The instruments use Quantum Well Infrared Photodetectors (QWIPs) to detect long wavelengths of light emitted by the Earth, whose intensity depends on surface temperature. These wavelengths, called thermal infrared, are well beyond the range of human vision. QWIPs are a new, lower-cost alternative to conventional infrared technology and were developed at NASA’s Goddard Space Flight Center in Greenbelt, Maryland.
The QWIPs, TIRS, and TIRS-2 use are sensitive to two thermal infrared wavelength bands, helping it separate the temperature of the Earth’s surface from that of the atmosphere. Their design operates on the complex principles of quantum mechanics. Gallium arsenide semiconductor chips trap electrons in an energy state ‘well’ until the electrons are elevated to a higher state by thermal infrared light of a certain wavelength. The elevated electrons create an electrical signal that can be read out and recorded to create a digital image.
The Landsat 9 observatory will launch on a United Launch Alliance Atlas V 401 rocket from Space Launch Complex-3 at Vandenberg Space Force Base in California at 11:12 a.m. PDT (2:12 p.m. EDT).
Here’s a look at some of today’s upcoming countdown and ascent milestones. All times are approximate:
– 00:16:00 Initiate fuel fill sequence
– 00:05:00 Fuel fill sequence is complete; water deluge system actuation pressure adjustment is performed; Atlas L02 at flight level; Centaur L02 at Flight level; Centaur LH2 at flight level
– 00:04:00 NAM and NLM final launch polls – go to continue countdown; spacecraft transfers to internal power
– 00:04:00 Hazardous gas monitoring is complete; automatic computer sequencer takes control for all critical events through liftoff; Atlas first stage LO2 replenishment is secured, allowing the tank to be pressurized for flight
– 00:03:00 Atlas tanks reach flight pressure
– 00:02:00 Atlas first stage and Centaur second stage switch to internal power; L02 and LH2 topping for Centaur will stop in 10 seconds
– 00:01:30 Launch control system is enabled
– 00:00:00 Ignition and liftoff of the Atlas V
LAUNCH AND SPACECRAFT DEPLOYMENT
00:01:27 Max Q (moment of peak mechanical stress on the rocket)
00:04:02 Atlas booster engine cutoff (BECO)
00:04:08 Atlas Centaur separation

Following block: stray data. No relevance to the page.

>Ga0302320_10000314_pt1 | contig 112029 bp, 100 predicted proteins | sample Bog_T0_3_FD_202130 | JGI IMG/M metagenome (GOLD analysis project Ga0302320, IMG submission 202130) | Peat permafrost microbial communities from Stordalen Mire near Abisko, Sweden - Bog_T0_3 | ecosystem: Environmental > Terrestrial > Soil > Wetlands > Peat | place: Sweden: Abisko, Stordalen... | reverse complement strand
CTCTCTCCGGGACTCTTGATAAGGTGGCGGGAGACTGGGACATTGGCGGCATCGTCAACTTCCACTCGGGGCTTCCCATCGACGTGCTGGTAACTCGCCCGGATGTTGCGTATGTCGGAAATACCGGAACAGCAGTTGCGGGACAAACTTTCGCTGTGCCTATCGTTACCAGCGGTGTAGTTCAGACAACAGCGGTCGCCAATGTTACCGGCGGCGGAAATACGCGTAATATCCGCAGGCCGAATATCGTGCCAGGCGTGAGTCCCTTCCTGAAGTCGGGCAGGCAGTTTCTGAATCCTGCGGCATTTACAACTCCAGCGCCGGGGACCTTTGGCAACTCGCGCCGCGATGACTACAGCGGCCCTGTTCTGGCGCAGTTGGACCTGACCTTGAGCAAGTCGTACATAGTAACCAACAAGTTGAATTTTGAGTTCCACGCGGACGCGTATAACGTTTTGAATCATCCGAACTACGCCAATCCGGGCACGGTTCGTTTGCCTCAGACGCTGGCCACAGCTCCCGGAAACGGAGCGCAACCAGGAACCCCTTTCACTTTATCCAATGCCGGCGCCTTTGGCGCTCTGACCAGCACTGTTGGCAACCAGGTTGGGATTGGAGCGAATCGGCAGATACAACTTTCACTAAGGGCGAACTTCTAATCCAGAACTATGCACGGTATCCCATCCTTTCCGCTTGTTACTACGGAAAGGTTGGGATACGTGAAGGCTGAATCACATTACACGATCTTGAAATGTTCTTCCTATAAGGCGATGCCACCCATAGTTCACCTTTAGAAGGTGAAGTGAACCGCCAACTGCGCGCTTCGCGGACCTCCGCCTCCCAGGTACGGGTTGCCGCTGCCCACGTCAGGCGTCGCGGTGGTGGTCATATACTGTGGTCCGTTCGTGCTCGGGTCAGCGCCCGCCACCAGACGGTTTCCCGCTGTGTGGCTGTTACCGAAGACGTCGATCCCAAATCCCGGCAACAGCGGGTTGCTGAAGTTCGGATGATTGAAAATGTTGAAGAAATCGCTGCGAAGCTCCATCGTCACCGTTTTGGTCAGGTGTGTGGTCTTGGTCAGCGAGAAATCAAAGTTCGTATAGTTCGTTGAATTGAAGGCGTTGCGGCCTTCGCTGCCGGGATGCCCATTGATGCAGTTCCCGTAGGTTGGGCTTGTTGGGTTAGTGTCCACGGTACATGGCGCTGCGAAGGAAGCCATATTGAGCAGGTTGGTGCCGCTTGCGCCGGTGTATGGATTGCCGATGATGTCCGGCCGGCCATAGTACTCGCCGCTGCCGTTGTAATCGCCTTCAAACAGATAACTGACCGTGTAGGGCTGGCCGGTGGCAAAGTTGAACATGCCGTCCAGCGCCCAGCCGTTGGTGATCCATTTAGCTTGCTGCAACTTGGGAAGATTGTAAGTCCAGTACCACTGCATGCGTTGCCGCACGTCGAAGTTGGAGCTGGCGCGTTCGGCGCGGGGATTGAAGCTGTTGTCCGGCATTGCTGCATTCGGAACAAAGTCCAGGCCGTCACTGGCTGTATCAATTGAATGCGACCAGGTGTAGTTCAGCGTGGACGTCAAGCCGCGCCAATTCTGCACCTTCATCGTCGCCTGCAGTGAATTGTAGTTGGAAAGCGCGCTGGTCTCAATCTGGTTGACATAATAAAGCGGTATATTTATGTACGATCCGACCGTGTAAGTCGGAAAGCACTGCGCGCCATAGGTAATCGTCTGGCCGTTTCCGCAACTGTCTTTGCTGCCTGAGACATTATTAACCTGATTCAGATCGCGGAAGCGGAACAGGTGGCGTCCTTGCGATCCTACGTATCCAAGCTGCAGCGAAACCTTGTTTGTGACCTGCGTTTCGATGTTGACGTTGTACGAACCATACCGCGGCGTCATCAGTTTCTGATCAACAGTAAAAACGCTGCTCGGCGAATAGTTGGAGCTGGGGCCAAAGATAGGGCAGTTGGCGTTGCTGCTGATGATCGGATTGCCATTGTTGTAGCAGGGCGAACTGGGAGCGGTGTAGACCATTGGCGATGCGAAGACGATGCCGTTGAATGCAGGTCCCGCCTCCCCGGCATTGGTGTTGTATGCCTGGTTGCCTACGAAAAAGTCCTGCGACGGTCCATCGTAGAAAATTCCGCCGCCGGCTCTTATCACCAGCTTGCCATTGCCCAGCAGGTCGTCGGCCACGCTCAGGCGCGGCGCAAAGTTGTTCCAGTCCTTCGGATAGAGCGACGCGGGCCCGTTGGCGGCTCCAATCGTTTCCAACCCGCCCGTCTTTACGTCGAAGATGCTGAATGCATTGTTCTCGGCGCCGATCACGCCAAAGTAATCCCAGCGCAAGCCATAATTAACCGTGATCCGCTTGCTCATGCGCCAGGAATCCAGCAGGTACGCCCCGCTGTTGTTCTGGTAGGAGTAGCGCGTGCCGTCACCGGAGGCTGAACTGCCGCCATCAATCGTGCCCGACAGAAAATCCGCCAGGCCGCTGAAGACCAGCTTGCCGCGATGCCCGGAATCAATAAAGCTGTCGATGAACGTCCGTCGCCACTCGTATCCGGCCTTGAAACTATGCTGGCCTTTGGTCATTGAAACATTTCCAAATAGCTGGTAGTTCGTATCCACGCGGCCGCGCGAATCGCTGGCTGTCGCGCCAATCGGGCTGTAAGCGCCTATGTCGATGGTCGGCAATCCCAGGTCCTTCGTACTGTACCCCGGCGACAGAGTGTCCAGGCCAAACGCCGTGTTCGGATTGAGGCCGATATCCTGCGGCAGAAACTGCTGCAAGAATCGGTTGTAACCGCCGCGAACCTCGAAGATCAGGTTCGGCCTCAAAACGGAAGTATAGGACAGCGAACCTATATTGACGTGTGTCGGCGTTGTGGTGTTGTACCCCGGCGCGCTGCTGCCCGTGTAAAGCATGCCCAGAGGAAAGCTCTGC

00:04:18 Centaur first main engine start (MES-1)
00:04:26 Payload fairing jettison
00:16:30 Centaur first main engine cutoff (MECO-1)
01:20:40 Landsat 9 separation
01:50:43 Centaur second main engine start (MES-2)
01:50:53 Centaur second main engine cutoff (MECO-2)
02:10:53 Centaur third main engine start (MES-3)
02:11:03 Centaur third main engine cutoff (MECO-3)
02:14:05 Begin CubeSat Deployment
02:19:28 End CubeSat Deployment
02:57:44 Centaur fourth main engine start (MES-4)
02:58:09 Centaur fourth main engine cutoff (MECO-4)
03:19:56 End of mission
Hello, and welcome to NASA’s live coverage of the Landsat 9 mission! Tune in to NASA Television, the NASA app, or the agency’s website, or follow along here on the mission blog for a look at all of today’s major milestones.
Landsat 9 is a joint NASA and U.S. Geological Survey (USGS) mission to monitor Earth’s land and coastal regions, scheduled to launch atop a United Launch Alliance Atlas V 401 rocket from Space Launch Complex-3 at Vandenberg Space Force Base in California. The 30-minute launch window begins at 11:12 a.m. PDT (2:12 p.m. EDT).
While today’s launch is managed by NASA’s Launch Services Program, based at the agency’s Kennedy Space Center in Florida, NASA’s Goddard Space Flight Center in Greenbelt, Maryland, manages the Landsat 9 mission. Our coverage on the blog originates from the NASA News Center at Kennedy.
Today’s launch marks the continuation of 50 years of the Landsat program’s critical role in monitoring the health of Earth and helping people manage essential resources, including crops, irrigation water, and forests. Images from Landsat 9 will be added to decades of free and publicly available data from the mission – the longest data record of Earth’s landscapes taken from space.
As part of NASA’s 34th Educational Launch of Nanosatellites (ELaNa), this mission also will deploy multiple CubeSats after Landsat 9 separation: the Colorado Ultraviolet Transit Experiment (CUTE) from the University of Colorado at Boulder and the Cusp Plasma Imaging Detector (CuPID) from Boston University. CUTE will measure how near-ultraviolet light from a host star changes when an exoplanet passes in front of it and through a planet’s atmosphere, and CuPID will measure X-rays emitted when solar wind plasma collides with neutral atoms in Earth’s atmosphere.
Stay connected with the mission on social media, and let people know you’re following it on Twitter, Facebook, and Instagram using the hashtag #Landsat and tag these accounts: